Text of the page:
Welcome back to more in adventures in Command Line! Previously, we were looking at running Google Lighthouse programmatically.
Today, we’re going to explore a similar exercise- running Google PageSpeed Insights on Windows Command Line (CLI)! Running PageSpeed insights on Command Line was probably the easiest self-coding experience I’ve had to-date. (More on the hard part later. 🙂 )
3 Prep Steps for Running PageSpeed Insights on Command Line
Unlike Screaming Frog Command Line automation, there are very few parameters or options to mess with for running data on a single URL. To run a single URL on PageSpeed Insights from Command Line:
- Ensure CURL works in your command line (test CURL https://www.sampledomainhere.com) and check that the HTML source code is returned
- Most recent Windows machines should already have CURL ready out of the box for CLI usage
- Visit the Google PageSpeed Insights API documentation page
- Get an API key (free) and create a project for credentials (also free) if needed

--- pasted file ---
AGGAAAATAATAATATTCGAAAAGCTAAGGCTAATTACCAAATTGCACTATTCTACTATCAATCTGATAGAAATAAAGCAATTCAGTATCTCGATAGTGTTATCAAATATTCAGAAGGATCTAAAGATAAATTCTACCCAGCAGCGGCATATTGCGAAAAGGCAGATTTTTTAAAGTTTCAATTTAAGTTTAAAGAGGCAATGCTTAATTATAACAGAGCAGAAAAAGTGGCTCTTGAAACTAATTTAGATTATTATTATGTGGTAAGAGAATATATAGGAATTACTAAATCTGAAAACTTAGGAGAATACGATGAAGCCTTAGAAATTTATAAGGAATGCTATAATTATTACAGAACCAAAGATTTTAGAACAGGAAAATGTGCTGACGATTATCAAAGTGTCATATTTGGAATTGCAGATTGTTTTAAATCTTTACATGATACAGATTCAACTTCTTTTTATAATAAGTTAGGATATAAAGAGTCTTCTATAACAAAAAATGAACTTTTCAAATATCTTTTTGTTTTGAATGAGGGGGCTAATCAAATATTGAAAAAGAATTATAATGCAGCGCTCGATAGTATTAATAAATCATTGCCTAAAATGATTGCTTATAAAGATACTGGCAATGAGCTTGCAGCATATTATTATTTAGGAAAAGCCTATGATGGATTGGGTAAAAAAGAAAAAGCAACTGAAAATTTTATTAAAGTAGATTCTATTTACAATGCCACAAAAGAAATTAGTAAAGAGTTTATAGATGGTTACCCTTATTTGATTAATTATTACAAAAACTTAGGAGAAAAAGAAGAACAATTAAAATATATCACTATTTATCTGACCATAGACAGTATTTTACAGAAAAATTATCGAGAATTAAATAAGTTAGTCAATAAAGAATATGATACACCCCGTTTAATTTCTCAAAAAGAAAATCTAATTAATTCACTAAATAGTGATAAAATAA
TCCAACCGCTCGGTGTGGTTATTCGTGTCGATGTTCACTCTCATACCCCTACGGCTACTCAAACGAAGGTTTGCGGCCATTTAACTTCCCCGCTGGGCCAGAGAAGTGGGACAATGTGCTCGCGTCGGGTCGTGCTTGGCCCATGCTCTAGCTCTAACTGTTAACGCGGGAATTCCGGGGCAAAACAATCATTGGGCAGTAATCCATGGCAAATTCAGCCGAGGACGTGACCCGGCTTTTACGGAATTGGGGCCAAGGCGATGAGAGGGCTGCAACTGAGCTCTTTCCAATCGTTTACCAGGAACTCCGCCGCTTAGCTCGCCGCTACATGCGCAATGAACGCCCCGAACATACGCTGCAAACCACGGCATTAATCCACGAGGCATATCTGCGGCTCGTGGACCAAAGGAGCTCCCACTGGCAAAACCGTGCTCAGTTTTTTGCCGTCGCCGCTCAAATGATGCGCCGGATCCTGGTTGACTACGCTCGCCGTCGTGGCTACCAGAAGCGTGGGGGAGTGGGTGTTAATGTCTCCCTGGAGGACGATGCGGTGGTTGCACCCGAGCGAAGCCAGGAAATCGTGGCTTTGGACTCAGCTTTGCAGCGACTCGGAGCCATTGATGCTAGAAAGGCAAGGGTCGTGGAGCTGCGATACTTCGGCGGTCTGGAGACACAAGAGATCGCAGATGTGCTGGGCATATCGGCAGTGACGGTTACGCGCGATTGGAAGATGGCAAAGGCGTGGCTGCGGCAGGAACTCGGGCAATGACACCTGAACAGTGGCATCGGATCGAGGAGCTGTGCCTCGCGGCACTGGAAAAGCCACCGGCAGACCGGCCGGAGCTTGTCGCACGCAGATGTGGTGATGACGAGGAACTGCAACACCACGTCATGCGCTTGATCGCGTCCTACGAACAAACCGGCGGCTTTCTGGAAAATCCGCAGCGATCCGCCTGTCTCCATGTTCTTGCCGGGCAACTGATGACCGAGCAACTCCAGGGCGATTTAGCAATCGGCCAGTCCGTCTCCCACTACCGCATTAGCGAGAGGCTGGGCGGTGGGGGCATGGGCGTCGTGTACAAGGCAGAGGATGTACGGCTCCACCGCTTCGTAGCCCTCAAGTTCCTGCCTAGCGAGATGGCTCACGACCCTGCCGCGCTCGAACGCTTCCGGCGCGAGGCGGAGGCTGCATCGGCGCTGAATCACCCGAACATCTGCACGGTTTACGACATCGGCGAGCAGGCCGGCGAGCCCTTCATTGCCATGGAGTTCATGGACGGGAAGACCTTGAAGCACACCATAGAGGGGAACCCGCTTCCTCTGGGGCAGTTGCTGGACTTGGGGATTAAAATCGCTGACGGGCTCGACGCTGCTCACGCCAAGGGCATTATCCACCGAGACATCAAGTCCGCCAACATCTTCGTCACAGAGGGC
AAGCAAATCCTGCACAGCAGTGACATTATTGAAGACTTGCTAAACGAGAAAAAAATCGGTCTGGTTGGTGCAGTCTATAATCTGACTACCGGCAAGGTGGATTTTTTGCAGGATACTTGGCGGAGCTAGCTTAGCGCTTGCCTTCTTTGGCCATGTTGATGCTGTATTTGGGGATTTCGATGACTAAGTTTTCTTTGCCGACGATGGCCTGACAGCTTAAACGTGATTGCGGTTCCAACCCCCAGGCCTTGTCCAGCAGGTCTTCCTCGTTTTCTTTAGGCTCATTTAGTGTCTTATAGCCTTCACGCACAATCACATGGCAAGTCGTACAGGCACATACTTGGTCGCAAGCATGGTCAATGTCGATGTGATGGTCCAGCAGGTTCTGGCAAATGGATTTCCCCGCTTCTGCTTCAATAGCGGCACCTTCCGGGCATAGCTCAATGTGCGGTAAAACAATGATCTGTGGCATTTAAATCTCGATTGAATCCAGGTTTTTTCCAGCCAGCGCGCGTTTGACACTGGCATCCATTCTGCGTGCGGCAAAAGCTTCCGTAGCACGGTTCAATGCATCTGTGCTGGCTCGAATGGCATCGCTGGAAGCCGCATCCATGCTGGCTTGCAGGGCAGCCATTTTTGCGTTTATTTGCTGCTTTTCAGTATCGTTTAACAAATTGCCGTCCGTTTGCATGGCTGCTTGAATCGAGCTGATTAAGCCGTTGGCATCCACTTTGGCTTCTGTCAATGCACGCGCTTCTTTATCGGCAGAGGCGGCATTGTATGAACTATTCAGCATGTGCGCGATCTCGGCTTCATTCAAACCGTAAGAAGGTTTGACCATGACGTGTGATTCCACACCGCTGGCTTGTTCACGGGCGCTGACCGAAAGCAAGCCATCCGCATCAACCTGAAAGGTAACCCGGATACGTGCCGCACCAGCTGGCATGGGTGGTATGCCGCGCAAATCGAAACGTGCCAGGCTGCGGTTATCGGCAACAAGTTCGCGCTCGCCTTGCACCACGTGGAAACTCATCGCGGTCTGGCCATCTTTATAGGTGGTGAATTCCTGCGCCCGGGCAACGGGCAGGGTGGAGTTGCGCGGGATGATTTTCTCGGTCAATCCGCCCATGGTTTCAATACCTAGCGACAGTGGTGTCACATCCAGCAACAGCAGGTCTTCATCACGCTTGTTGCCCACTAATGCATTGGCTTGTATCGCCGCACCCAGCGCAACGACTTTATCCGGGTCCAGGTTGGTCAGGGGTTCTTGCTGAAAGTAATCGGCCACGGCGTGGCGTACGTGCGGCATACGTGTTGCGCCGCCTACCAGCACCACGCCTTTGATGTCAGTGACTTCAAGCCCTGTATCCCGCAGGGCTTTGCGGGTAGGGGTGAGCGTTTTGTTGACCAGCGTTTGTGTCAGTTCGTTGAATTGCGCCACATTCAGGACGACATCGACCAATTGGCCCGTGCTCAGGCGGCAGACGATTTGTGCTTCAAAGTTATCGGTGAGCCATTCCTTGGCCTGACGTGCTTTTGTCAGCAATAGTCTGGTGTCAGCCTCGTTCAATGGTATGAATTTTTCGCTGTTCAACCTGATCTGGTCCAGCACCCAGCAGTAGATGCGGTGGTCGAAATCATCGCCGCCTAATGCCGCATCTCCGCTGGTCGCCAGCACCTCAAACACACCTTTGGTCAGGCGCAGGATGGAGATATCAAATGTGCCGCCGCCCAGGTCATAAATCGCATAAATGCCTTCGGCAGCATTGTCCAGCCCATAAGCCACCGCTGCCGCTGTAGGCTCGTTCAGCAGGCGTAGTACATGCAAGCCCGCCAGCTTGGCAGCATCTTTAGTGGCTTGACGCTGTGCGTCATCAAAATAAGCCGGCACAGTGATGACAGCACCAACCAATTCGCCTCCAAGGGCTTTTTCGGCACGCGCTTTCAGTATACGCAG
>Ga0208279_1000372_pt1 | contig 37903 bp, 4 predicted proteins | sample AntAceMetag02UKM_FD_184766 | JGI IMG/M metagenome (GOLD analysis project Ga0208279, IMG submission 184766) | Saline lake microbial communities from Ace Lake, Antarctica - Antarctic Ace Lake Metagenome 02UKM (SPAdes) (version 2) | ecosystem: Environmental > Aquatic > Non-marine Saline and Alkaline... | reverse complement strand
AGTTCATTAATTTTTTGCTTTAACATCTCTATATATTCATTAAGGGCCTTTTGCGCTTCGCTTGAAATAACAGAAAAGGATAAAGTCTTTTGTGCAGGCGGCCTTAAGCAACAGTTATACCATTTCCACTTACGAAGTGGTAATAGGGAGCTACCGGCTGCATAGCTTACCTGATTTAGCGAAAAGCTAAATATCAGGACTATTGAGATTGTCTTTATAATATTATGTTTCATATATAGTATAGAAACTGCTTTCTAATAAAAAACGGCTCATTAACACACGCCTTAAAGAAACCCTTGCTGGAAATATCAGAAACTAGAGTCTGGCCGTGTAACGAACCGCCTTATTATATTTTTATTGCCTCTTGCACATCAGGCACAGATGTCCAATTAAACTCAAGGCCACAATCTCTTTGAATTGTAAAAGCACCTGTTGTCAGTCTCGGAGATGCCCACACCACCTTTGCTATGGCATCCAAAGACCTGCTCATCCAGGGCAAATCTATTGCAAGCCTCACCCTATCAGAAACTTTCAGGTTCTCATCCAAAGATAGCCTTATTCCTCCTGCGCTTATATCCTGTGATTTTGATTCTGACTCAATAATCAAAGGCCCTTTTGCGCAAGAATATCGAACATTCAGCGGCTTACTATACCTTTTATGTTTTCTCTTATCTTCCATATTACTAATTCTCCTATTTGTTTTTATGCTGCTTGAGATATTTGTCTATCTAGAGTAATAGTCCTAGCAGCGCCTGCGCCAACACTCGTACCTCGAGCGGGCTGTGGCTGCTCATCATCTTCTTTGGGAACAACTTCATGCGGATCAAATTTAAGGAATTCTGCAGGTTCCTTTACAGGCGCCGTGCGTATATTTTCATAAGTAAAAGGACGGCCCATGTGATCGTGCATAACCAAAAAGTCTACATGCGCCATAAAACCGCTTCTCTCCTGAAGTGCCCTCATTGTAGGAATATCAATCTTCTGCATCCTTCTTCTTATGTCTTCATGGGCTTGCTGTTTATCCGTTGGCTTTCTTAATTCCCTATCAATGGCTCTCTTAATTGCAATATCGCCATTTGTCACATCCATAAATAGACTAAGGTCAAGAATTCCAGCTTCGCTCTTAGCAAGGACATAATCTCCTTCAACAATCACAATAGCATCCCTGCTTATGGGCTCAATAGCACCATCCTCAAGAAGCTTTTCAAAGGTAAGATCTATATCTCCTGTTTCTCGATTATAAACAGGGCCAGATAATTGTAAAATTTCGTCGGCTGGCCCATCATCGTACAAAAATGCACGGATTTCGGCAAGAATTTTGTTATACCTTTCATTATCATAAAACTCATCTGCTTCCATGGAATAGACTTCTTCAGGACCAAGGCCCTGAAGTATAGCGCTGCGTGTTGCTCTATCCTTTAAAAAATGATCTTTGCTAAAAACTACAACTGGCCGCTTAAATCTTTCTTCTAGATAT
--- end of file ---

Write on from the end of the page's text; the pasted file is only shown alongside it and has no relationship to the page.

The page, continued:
- Copy the code sample into a code editor or text editor
Running Your First URL on PageSpeed Insights CLI
Is CLI for PageSpeed insights easy? Yes!
Here’s the out-of-the-box code sample from Google:
If you try to run that out of the box on Windows, you’ll like run into one or more of these errors:
- 429 error: Too many requests / exhausted
- Invalid syntax: Command(s) not recognized
First, you’ll need to append your API key to the end of the URL.
Here’s what did the trick for me: placing escape characters in front of any special operators. Specifically, the ampersand (&) and equals (=) signs have special functions in CMD that need to be escaped with a carrot (^).
Great, CLI Works! What’s next?
If everything works, you should see a flurry of JSON code scroll through the command prompt window – hooray! But here’s the rub, what do you with this information?
Some extra code will help us capture the output into a file:
curl https://www.googleapis.com/pagespeedonline/v5/runPagespeed?url^=https://www.zldoty.com^&key^=yourAPIKeyHere -o fileName.json
Adding -o for output and specifying a file name will populate a table in CLI during processing with download progress stats. After the file has downloaded (sample runs took about 18 seconds), you should be able to see it in the default CLI directory in Windows File Explorer. (Typically C:\Users\youUserName)
Stay tuned for some more updates on how to scale this process across multiple URLs and extracting insights from the JSON file!